Archive for Negotiating

Jun
14

Make Your Offer Irresistible

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You’ve found it, THE PERFECT apartment.  You want it; it’s going to be yours.  Or is it?  Here’s a few tips to increase your chances of being able to sign on the dotted line.

  • Pay cash.  Sellers love all cash offers because they are less likely to fall through at the last minute.  If you need a mortgage, a low appraisal could sink your chances, and cause you to lose your deposit.
  • Get pre-approved.  If you have to get a mortgage, make sure everything is up to snuff with your credit.  Get the letter from the lender saying you’re pre-approved.  While it doesn’t guarantee you’ll get the loan, it shows that the lender has verified your income and credit score and determined that you can afford the payments on a mortgage at a certain amount.
  • Make your best offer.  In today’s market you may only have one shot, so make it your best offer.
  • Up the ante.  Add an escalator clause, with which you agree to increase your offer is there is a higher bid from another buyer.  Remember, if you agree to pay more than the market value (appraisal), you’re on the hook for the difference, whether or not the mortgage will cover it.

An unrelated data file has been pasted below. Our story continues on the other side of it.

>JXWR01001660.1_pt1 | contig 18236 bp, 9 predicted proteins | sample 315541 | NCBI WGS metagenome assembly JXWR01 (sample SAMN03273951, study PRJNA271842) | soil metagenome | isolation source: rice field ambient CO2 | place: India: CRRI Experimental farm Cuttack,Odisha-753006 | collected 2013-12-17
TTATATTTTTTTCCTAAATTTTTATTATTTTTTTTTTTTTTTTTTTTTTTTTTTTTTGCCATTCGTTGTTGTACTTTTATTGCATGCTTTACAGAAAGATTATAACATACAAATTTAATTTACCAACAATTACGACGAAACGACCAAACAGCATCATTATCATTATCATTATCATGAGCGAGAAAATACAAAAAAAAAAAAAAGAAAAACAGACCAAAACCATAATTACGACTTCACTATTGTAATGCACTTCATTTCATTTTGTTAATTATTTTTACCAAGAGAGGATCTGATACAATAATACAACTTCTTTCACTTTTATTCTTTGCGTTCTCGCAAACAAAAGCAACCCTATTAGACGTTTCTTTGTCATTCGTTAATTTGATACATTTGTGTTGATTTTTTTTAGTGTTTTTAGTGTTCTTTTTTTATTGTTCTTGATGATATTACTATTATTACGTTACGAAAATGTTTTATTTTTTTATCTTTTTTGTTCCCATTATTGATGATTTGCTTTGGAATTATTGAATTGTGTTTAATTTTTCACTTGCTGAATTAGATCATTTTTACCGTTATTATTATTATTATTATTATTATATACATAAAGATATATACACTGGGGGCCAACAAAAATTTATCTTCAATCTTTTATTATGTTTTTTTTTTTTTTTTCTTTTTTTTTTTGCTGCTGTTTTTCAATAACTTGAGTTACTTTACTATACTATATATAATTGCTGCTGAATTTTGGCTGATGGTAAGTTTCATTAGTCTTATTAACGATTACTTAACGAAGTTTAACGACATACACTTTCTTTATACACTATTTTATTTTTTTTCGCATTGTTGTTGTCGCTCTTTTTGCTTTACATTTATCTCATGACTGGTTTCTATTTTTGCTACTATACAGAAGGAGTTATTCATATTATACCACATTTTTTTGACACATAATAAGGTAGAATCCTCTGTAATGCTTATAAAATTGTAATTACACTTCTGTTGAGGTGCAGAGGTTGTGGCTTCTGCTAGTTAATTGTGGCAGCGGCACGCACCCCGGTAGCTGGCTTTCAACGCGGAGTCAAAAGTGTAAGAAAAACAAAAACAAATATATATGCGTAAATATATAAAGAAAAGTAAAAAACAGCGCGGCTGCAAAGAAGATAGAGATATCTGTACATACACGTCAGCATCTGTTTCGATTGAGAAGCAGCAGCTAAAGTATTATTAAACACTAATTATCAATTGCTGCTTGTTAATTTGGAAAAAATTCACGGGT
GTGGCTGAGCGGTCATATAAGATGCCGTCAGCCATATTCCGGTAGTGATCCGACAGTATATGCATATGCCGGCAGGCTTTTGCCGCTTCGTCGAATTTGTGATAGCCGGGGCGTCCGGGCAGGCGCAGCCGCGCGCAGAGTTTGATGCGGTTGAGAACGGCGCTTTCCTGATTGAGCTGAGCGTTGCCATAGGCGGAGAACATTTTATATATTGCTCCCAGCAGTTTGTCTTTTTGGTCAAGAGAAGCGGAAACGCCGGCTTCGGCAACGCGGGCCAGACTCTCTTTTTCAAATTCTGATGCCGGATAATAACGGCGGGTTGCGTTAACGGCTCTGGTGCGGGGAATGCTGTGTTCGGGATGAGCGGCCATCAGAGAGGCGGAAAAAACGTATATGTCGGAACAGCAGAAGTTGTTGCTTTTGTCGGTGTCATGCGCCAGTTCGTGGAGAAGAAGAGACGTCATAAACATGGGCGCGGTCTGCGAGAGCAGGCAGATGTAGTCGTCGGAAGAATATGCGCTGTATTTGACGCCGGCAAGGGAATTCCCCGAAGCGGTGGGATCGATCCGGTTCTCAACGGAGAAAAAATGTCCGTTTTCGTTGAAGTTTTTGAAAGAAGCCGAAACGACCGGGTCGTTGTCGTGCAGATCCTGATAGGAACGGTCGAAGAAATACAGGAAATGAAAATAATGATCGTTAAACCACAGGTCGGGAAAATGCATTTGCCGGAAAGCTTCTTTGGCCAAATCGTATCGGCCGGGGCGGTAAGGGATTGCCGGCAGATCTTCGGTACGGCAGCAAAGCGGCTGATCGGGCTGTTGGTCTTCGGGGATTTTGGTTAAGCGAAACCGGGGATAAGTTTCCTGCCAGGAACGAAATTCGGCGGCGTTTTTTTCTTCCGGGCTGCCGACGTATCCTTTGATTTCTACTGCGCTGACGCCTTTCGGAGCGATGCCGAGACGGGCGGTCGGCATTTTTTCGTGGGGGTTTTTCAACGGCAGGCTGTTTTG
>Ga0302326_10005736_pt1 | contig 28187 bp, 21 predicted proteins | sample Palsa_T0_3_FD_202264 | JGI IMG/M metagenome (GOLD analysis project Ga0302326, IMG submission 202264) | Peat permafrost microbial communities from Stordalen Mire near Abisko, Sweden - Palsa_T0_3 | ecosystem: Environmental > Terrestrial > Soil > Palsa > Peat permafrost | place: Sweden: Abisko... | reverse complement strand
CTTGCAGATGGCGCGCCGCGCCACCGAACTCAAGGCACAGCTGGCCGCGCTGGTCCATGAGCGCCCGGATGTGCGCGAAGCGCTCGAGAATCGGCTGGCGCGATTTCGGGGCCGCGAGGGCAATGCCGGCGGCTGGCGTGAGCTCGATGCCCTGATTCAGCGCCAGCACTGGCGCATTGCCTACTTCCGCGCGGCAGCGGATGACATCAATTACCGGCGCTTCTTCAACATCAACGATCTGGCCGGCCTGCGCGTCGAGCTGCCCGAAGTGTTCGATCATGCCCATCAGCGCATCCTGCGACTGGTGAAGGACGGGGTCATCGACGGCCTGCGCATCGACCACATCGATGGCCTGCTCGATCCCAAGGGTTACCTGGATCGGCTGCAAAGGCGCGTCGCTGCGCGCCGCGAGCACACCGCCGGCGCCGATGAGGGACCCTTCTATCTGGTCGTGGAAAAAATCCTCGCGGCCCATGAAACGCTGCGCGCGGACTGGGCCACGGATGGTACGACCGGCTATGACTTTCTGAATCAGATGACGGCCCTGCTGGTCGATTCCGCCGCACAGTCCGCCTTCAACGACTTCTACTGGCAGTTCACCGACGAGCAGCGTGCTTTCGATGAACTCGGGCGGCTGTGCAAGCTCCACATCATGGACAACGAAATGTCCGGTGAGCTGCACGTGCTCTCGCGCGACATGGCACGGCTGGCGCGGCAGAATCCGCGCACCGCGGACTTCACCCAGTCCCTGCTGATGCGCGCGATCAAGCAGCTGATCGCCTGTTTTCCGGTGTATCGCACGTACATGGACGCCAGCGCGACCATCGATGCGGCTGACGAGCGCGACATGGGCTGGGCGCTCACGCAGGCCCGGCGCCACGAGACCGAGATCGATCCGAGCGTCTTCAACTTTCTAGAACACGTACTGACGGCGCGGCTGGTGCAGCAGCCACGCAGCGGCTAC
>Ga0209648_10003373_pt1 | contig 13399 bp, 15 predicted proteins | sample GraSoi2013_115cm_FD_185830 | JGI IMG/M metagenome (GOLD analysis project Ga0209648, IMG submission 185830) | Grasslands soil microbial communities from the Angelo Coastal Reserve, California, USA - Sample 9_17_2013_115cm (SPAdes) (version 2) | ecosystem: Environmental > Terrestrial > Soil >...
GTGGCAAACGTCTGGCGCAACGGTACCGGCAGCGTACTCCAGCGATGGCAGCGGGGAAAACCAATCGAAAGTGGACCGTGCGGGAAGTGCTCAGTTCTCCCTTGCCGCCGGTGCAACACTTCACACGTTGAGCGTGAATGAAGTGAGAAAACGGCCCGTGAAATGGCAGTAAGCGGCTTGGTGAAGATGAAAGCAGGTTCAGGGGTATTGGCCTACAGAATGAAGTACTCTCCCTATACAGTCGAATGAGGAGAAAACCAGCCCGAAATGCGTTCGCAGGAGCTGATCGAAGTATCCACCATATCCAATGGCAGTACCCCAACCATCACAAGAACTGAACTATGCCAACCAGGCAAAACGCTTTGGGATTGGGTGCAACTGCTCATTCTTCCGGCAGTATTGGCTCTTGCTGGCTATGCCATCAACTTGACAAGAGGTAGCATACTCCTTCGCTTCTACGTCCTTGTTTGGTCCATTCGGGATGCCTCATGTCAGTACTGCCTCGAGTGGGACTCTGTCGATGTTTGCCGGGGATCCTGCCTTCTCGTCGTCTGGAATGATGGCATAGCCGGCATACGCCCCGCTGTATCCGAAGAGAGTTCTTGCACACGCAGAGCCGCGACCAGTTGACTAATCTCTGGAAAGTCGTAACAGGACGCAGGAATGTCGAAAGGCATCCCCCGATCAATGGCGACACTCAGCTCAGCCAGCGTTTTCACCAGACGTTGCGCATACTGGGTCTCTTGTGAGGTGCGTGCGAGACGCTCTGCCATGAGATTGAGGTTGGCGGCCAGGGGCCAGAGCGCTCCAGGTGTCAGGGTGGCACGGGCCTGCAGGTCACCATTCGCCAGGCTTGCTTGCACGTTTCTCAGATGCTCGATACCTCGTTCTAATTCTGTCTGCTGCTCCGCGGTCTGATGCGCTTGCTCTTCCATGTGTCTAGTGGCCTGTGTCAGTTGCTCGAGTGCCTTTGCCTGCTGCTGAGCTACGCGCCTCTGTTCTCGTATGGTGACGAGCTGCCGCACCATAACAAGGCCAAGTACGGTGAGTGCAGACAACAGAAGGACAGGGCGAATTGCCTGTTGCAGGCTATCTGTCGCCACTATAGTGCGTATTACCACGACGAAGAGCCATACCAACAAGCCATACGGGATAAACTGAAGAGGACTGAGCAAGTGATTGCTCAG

• Increase your earnest money.  This shows how serious you are.  If you back out of the contract for any reason allowed in the contract or state law, you could get your money back.
  • Pay for extras yourself.  Offer to pay some of the closing costs or other prepaid costs.
  • Make contingencies easy to handle.  Sellers usually prefer no contingencies, but buyers need the protection contingencies provide if they need to cancel the contract.  Use your pre-approval and strong earnest money deposit to take the sting out of a financing contingency.  Seek the advice of your broker to help you determine what will help.
  • Write a letter to the seller.  This will help you connect with the sellers.  Make points like “We especially love…” and “We appreciate…”
  • Work with the seller’s timetable.  Express your willingness to go to closing on the seller’s schedule.

Inspired by Chicago Tribune article

 

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Jun
10

It’s a Seller’s Market – Every Minute Counts!

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With all cash offers becoming the norm, open houses packed to the gills, bidding wars, and some listing prices actually rising, there’s little doubt in New York City that it is a seller’s market.   The rules of engagement have changed.  Serious buyers need be prepared to act quickly.  Know what you want and strike while you can.  All cash offers help a lot since sellers are choosing offers with the least amount of hassle.